Without reading the back cover blurb it takes several pages for it to fall into place that Snow, Glass, Apples is a revisionist version of the Snow White fairy tale, told from the viewpoint of the woman cast as the vengeful, wicked stepmother and Queen in all other versions. As may be expected, her own justifications vary considerably from what until now we believed to be the truth.

By the time the narrator and her fame has been identified there has been considerable opportunity to be seduced by the sheer beauty of Colleen Doran’s art. Because Neil Gaiman’s story is slim, Doran’s adaption breathes visual life and beauty into it via a succession of baroque, detailed montages, every page to be appreciated as a single composition, while also moving the story forward. Doran’s influences are those of classic decorative children’s book illustrators. In her notes after the story Doran notes Harry Clarke as the person she was aiming for, but there’s also some Edmund Dulac in the detail, with Doran applying a brighter colour scheme to her painting than either. As seen by the sample art, the effect is stunning.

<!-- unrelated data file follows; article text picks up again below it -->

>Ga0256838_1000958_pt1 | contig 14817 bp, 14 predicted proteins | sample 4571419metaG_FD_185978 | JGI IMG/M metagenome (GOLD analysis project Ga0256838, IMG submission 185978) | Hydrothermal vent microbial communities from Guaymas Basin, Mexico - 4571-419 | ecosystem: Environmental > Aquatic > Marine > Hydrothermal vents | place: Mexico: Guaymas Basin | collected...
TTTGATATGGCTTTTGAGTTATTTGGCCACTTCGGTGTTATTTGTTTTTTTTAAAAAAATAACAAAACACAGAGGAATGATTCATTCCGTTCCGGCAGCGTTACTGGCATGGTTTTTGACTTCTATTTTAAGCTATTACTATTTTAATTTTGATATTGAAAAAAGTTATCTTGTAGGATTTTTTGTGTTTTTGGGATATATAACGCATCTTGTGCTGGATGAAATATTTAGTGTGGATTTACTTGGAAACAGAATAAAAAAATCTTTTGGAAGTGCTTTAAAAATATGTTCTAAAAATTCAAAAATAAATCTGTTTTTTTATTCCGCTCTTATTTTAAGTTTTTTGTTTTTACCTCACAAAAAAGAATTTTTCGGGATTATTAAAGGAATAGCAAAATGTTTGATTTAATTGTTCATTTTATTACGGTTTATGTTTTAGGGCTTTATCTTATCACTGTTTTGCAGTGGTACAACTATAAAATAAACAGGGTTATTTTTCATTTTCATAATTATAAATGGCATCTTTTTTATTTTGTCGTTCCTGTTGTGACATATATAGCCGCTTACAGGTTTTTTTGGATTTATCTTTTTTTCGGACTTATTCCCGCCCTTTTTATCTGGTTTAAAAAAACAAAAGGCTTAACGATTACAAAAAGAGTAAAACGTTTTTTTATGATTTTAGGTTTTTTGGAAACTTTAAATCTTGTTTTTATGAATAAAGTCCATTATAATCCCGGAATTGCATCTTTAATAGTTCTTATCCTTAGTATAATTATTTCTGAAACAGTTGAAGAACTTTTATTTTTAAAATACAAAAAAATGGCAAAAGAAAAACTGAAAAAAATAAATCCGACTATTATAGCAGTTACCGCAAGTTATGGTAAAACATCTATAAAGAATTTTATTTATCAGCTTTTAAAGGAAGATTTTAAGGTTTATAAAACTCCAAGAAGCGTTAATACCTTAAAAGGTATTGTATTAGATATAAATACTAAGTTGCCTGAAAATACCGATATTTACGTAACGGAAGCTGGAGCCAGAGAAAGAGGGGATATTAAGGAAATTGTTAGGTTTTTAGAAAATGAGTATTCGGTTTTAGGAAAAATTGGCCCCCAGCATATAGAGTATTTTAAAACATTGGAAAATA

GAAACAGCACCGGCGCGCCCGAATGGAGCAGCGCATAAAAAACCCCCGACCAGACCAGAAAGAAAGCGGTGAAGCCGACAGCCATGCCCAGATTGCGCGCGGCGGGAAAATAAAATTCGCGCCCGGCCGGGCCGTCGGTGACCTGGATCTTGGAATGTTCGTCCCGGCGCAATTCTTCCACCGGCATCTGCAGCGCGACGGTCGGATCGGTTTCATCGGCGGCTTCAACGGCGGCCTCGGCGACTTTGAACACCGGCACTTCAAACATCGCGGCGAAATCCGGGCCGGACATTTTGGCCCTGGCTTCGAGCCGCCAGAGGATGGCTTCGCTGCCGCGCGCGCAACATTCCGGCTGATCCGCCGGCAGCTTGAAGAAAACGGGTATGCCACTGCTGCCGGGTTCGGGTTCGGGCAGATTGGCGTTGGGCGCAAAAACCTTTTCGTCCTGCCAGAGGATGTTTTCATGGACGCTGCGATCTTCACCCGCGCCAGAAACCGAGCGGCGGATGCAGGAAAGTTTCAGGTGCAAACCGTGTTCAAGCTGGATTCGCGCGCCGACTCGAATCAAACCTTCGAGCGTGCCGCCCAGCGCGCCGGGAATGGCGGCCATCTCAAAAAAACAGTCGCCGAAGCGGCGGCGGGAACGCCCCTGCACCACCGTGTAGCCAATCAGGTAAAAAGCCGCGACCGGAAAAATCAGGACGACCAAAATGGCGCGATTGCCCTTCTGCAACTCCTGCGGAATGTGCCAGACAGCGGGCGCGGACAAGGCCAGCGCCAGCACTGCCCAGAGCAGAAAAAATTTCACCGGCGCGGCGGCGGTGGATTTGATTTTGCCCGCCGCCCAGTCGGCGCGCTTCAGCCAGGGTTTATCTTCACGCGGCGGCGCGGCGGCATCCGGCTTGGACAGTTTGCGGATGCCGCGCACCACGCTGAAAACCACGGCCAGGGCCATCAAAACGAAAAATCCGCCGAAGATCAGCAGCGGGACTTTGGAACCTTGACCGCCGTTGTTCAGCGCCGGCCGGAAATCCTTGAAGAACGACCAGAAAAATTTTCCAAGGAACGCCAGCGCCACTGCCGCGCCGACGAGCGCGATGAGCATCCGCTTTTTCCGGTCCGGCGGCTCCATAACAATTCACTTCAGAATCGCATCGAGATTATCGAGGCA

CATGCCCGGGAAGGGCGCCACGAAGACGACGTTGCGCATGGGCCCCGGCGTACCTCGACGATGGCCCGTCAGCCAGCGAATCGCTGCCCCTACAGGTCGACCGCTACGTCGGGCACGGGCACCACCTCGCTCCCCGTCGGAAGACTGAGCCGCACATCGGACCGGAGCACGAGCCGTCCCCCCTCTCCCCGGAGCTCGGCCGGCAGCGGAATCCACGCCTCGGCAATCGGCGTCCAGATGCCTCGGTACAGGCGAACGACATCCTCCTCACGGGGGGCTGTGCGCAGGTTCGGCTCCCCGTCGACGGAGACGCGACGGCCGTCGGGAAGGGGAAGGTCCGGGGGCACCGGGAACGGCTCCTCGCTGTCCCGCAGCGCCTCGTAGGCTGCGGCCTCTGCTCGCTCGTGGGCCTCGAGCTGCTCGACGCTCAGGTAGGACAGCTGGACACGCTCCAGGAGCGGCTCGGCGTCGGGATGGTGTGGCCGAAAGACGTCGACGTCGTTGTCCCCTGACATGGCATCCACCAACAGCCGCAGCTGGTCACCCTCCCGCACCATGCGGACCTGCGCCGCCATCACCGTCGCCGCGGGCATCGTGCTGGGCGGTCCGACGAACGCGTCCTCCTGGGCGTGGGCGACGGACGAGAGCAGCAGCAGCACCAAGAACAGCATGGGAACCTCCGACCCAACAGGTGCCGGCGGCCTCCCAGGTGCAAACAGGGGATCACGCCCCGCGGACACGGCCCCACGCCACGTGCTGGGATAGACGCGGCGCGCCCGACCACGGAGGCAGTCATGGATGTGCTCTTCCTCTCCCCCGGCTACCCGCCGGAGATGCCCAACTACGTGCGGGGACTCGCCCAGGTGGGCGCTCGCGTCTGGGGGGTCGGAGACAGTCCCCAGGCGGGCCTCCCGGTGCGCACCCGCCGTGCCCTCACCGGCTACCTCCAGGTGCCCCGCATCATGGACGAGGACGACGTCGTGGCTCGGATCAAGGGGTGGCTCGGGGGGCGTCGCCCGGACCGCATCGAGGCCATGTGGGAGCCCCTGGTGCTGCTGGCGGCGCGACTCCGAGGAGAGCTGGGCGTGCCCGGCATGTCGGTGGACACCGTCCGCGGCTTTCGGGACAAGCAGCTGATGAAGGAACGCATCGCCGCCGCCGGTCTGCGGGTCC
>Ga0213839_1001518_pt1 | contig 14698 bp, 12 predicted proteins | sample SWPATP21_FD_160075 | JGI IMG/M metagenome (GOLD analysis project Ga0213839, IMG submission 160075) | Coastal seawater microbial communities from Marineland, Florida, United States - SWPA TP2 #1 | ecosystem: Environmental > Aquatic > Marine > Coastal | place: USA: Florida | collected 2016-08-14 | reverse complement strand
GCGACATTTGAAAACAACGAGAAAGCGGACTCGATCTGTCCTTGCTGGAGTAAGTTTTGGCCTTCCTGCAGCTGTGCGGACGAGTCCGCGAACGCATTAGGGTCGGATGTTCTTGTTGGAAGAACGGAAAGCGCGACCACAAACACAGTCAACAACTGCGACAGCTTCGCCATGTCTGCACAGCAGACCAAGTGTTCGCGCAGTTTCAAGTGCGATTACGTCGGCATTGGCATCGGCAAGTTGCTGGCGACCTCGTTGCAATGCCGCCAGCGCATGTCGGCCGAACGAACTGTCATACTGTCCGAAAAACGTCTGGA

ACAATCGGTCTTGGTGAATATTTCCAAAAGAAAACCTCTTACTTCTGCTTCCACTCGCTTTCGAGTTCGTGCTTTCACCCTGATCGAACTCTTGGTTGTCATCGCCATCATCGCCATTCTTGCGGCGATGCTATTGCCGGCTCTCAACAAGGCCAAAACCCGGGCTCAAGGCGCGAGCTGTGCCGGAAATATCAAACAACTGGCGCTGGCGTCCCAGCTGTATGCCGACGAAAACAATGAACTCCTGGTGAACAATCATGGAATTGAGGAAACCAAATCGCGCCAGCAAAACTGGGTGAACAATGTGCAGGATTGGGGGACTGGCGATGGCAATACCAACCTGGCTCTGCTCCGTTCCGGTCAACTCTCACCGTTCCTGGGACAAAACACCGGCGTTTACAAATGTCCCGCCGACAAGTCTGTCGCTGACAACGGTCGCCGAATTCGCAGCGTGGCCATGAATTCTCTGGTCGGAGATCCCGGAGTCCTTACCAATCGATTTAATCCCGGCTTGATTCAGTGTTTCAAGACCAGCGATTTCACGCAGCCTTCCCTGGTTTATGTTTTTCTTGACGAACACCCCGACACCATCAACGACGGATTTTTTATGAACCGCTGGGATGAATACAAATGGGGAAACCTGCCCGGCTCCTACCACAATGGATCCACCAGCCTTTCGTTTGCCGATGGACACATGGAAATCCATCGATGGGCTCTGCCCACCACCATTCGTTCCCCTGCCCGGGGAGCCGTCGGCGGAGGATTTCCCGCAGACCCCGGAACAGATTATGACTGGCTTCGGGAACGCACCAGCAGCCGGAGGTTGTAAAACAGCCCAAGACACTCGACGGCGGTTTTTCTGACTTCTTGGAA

The story is less so. Once the novelty of the parameters have been established there’s really nowhere to go. A first person narrative works in creating sympathy for the Queen, but otherwise innocence and wickedness have been transposed, and roles have been reversed as history is written by the victors. For all the well-chosen language, the underlining that witchcraft has to be worked at, and the expansion of vague sexual imagery into full blown pulsing undercurrent, without the art this would remain a clever exercise. That art, though, is a career peak for an artist not short of fine work in her back catalogue, and contributes significantly to the overall rating.